Rameet Sangha and Andy Parkinson highlight developments in merger assessment across different sectors and jurisdictions, as well as issues raised by conglomerate mergers in a summary from the May 2022 Concurrences International Mergers conference.
Panel 1 – Latest developments in mergers assessment: what consequences on substance and procedure?
Rameet Sangha: As to whether merger control is stricter in some sectors than in others or between different jurisdictions, it can be seen that in non-technology cases the majority are approved in Phase I either without conditions or with conditions. Only 6% of cases are in Phase II. On the contrary, tech cases are less numerous. A smaller proportion of cases are approved in Phase I and a much higher proportion, about 24%, move to Phase II. It is, therefore, possible to see a real sectoral difference here. As in the EU, we see that in the technology sector in the UK there are relatively few cases compared to non-technology, but again, the most striking thing is that we have a much higher proportion going to phase II than for non-technology for the EC, and a significant proportion of these have been banned; there is a big dark red bar here. These findings raise questions about the reasons for these differences.
In the UK, when thinking about mergers, the focus has been on how companies compete, how competition works, and then how the merger will affect it.
As far as the type of evidence is concerned, if one looks at all of the European Commission’s merger decisions over time, the market share is quite explicit. This type of evidence is referenced in each of the decisions. Economic evidence may also be mentioned. This includes bidding studies, consumer surveys, the gross upward price pressure index, etc. Internal company documents are also explicitly used as evidence. A peak in 2016 can be seen, which reflects the Dow/Du Pont case, where there was a lot of reliance on this document, and it is a very long decision, which distorts the data. Within the types of evidence that the European Commission relies on, there are also the previous cases, the market investigations, which are increasingly used.
As far as the CMA’s practice is concerned, it is almost equivalent to that of the Commission. Indeed, there is the use of economic evidence, market shares are also mentioned, internal documents, and third-party evidence, which are similar to the European Commission’s market investigations.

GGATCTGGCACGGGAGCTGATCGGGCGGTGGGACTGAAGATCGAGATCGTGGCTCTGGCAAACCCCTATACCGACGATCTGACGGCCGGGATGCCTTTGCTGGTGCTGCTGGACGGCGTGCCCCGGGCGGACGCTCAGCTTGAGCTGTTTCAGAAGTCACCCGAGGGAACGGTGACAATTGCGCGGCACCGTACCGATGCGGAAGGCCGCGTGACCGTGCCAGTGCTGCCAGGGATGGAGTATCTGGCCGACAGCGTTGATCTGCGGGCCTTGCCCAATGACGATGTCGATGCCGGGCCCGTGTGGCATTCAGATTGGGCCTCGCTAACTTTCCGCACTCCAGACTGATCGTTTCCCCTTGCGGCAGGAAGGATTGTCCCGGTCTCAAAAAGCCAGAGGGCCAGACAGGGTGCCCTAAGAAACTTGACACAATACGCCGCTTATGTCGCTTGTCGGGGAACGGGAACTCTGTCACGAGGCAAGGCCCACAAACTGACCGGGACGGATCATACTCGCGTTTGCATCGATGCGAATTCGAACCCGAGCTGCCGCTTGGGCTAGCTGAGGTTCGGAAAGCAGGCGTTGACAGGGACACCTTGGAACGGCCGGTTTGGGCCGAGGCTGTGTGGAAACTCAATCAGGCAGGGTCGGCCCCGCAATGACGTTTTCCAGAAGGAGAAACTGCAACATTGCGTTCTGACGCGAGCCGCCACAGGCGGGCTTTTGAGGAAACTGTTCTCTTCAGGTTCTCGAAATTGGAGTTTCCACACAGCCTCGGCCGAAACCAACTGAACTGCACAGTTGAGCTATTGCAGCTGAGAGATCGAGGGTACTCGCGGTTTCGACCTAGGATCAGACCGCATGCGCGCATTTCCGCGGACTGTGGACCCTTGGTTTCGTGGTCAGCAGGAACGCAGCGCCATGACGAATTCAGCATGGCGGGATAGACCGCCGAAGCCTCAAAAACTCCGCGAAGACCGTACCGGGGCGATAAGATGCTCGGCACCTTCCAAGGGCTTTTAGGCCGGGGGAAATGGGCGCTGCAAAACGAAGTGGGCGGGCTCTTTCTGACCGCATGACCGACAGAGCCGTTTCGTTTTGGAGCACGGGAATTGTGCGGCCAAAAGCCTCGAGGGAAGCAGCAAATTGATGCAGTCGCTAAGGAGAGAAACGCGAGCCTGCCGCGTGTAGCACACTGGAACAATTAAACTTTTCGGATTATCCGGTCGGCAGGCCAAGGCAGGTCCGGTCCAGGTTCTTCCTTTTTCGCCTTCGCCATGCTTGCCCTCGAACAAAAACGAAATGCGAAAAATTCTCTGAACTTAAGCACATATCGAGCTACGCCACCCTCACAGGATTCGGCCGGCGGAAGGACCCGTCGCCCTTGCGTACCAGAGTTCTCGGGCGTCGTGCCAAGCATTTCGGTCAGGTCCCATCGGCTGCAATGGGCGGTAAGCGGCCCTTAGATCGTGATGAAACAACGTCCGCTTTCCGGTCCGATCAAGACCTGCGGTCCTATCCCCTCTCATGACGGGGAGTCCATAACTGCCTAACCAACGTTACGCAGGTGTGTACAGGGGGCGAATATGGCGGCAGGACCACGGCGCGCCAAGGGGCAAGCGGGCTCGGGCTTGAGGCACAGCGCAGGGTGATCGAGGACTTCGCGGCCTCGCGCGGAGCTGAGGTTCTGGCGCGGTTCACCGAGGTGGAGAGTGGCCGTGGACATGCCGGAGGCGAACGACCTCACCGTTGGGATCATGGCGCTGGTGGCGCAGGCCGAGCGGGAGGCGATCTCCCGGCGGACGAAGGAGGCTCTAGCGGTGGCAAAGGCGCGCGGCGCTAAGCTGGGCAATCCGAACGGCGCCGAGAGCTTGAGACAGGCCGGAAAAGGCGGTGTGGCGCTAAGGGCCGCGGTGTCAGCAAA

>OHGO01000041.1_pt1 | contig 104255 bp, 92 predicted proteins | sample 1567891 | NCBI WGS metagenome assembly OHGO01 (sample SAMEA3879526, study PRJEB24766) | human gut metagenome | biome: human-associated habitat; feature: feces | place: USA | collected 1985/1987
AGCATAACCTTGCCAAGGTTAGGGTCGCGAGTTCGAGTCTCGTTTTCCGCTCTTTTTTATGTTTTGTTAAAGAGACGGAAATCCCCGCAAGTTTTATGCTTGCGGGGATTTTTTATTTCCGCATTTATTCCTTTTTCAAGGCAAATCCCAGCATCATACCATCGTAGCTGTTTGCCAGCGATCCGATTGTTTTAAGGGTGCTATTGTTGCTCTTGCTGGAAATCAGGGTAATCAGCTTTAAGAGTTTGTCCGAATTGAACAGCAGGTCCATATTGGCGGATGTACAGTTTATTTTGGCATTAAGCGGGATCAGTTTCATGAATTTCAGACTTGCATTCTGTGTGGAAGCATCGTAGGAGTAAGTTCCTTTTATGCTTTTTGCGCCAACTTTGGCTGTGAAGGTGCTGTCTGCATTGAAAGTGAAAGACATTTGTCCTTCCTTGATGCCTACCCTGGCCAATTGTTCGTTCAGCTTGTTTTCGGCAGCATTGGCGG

Panel 2 – Conglomerate mergers: still waters run deep?
Andy Parkinson: Data collected since 1990 show that in Phase I decisions there has been a steady increase in the number of decisions per year that mention co-location. However, in Phase II, the number of investigations is much lower, but the number of cases mentioning bundling has increased since around 2010 to a slightly higher level, although it does not show the kind of steady growth that Phase I decisions show.
Concerning the mention of bundling in Commission decisions, the average mention will depend on whether a decision mentioned bundling at least once. In the context of Phase 1 decisions, a steady increase in the number of cases with many mentions of bundling can be observed. This indicates a more intensive examination of conglomerate effects in Phase I decisions, especially since 2015. As for Phase II decisions, there have been fewer. Thus, for example, in the General Electric/Honeywell decision there were 100 mentions, and then only in 2015 was there a more significant peak in the number of cases with mentions of hard selling and thus a very detailed examination of conglomerate effects in these cases.
The main concern from an economic point of view is that after the merger, a company can exercise market power from one market to an adjacent market, often by tying or bundling products together, and this can take various forms, including interoperability. In analysing such a merger, one must consider ability, incentive, and effect. First, concerning the ability to capture, a key question is whether the firm has significant market power. In particular, the product must be seen as sufficiently important by customers who therefore have few relevant alternatives. Secondly, concerning the type of bundling strategy that companies might adopt, one can broadly speak of mixed bundling, pure bundling or contractual tying, and technical tying. In this context, the economic literature points out that one should be less concerned about mixed bundling and more concerned about technical tying, pure bundling, and contractual tying. This requires very detailed work to examine how a company can effectively bundle or link its activities in practice. In a third step, the next key piece of information examined is the degree of common customers. This means that if two products are always used together, it will be possible to impose a flat rate on all sales. Finally, the effects are also examined. It is very important to note that a loss of sales from rivals is not a concern in itself. The concern is whether there are exclusionary effects, a reduction in the incentive, or the ability of rivals to compete. Thus, all of these points show that the assessment of conglomerate effects is complex and fact-based, and because there is little direct evidence, it is necessary to infer, based on market characteristics and counterfactual evidence, whether the market is compatible with conglomerate effects likely to occur.
This synthesis was originally published by Concurrences and is also available on their website (subscription required). The views expressed are those of the authors only and do not necessarily represent the views of Compass Lexecon, its management, its subsidiaries, its affiliates, its employees, or clients.